Also make use of visual cues: write the numbers down from 0 to 9, one above the other, then when you get to 10 make a point of emphasizing that you've ran out of numbers so need to put a 1 in the next space (to the left) and then start from 0 again. We're talking about position after all, let's show it! Get all the way to 19 and then explain that since there is already a 1 there you now need to add 1 it to get 20 and start again. As he progresses you can ask him himself what he thinks happens at 99 and then explain the next position to him. Once he is comfortable with this I'd start talking about position and how much each position is worth, but I'd say you are a wee bit away from that yet so will hold off elaborating in this already lengthy answer.

Failing that just plunk him in front of this YouTube video I made some years ago on the very subject! Sure, it's intended for adults and is a precursor to my follow up video on hexadecimal and binary numbers, but who wouldn't want their kids to understand those?


There are actually many ways to do this so I'm not sure if this is ideal for this site, but the method I like for that age group is to start with the wooden counting blocks - the ones that include tens and units, so you can easily show the difference between "5 tens and 5 ones" and "5 ones and 5 more ones"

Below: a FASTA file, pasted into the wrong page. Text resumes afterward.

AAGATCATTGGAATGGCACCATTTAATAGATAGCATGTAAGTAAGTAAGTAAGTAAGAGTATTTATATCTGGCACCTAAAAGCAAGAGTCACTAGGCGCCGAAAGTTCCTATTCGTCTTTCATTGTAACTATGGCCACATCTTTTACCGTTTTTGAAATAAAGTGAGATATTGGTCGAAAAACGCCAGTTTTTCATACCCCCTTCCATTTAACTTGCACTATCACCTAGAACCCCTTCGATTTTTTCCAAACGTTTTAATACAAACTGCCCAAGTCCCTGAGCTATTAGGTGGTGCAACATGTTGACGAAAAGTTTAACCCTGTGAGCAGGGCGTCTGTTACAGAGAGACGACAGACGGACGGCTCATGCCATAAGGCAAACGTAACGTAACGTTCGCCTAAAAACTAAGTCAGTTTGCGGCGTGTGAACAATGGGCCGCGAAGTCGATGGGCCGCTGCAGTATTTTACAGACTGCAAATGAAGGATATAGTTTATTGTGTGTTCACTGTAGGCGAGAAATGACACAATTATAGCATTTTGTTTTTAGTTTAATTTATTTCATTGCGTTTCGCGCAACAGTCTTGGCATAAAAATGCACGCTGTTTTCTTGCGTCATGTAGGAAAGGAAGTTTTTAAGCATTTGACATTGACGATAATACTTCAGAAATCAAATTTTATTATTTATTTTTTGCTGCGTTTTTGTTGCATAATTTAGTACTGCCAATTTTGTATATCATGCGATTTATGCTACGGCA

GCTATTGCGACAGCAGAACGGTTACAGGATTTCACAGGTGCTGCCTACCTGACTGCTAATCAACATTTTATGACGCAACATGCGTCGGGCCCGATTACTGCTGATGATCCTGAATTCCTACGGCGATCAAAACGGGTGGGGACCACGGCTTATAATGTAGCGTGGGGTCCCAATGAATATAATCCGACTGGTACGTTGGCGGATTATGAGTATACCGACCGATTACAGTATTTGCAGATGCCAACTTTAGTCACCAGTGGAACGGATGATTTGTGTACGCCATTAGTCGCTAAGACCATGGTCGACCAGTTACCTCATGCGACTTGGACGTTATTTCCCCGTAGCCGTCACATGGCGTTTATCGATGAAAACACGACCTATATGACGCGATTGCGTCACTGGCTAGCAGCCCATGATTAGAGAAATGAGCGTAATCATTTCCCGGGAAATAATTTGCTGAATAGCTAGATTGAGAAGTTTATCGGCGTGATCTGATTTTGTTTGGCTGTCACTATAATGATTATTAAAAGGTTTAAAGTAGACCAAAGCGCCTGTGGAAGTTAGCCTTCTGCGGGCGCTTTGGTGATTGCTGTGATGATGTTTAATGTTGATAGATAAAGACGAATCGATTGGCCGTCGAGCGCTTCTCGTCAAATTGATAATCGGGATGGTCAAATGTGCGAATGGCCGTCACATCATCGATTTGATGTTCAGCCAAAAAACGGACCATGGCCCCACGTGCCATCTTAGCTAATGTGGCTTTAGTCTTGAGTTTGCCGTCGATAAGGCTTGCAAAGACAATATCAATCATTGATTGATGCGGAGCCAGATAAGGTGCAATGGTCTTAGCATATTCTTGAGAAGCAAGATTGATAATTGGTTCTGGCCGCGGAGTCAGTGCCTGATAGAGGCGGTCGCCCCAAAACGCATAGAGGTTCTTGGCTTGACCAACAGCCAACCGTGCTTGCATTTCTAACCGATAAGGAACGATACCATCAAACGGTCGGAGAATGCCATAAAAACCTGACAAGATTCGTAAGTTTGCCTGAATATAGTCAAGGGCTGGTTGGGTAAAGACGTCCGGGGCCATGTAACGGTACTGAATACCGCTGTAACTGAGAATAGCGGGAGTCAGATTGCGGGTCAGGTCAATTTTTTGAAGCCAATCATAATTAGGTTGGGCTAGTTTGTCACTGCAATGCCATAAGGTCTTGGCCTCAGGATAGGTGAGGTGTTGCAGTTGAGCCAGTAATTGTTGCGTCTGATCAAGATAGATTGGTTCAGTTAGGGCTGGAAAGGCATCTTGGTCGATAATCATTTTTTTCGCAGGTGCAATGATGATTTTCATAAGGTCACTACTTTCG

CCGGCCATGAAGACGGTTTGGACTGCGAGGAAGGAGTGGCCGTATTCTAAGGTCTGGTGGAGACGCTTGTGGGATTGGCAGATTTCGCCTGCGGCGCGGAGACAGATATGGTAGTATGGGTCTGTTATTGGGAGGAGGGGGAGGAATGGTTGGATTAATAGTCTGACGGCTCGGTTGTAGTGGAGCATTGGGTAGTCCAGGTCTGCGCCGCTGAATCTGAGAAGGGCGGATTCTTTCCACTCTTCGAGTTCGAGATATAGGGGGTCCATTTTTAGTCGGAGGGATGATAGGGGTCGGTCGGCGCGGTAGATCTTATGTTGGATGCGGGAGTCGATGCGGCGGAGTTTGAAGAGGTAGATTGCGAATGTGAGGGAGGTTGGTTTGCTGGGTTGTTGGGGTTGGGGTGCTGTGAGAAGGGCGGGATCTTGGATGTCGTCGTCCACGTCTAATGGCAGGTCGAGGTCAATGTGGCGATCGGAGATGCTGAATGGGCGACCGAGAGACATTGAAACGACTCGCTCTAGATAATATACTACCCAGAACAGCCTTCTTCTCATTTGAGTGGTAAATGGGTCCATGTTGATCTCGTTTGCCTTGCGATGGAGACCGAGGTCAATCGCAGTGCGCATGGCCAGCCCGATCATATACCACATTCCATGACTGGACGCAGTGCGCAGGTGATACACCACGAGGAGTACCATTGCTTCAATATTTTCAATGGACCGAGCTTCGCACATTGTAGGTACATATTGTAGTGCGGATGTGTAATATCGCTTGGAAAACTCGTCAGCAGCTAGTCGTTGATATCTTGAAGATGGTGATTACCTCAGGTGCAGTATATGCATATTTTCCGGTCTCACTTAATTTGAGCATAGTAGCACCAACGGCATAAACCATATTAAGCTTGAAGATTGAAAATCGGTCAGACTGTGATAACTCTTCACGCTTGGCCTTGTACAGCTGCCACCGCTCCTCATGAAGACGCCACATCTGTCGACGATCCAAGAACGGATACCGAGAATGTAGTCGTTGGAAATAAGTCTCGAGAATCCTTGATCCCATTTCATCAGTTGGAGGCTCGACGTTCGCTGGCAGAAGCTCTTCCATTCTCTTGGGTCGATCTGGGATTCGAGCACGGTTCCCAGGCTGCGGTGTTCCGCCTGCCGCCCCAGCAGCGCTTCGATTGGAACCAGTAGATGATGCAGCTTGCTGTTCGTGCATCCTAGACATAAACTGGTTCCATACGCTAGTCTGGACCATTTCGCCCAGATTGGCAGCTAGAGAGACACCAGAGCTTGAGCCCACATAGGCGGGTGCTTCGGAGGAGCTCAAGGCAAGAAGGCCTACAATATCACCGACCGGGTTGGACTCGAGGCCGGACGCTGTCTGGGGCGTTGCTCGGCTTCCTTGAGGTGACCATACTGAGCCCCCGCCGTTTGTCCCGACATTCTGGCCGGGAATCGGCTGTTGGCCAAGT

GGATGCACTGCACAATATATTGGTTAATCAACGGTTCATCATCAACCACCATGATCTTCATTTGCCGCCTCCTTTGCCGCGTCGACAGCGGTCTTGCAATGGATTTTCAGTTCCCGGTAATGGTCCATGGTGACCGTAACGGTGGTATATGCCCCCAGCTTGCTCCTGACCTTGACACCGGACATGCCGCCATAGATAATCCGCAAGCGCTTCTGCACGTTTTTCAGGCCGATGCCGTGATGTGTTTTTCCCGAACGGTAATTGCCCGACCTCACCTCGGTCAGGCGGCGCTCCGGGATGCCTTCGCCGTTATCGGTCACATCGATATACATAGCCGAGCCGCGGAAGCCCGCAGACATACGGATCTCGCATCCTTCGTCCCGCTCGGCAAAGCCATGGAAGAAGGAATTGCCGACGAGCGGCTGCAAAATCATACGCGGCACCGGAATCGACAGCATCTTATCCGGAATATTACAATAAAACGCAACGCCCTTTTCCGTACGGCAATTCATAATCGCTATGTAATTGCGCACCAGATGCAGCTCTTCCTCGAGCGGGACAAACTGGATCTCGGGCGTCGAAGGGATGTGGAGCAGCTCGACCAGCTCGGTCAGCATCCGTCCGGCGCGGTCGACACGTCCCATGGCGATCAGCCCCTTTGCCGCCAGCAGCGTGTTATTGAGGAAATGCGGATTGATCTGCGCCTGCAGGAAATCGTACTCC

Definitely bring in the duration between units and tens - try using fingers and hands.


Because you mention that your son is at a Montessori, and assuming it's a traditional Montessori (and not a school using the name without the method), I would be careful to teach place value and addition, and explain the difference, with a consideration for how the Montessori method teaches it. For the most part I would talk to the guides as you have and ask them how they approach it; this has worked very well for me with my son, who's in a Montessori (entering Lower Elementary this year). Teaching in a consistent manner with how he's learning will make it much easier for him, both to learn from you and to translate the learning to the next school year.

The below describes how our Montessori teaches the concept, which may be different from yours (there are multiple schools of Montessori teaching), though this is the most common and most similar to the traditional methods of Maria Montessori. Your child can likely tell you if he uses these methods at school, and at 4.5 he should have been exposed to this already most likely (depending on his ability level, but I believe all of the 4 year olds in my son's school had already learned this).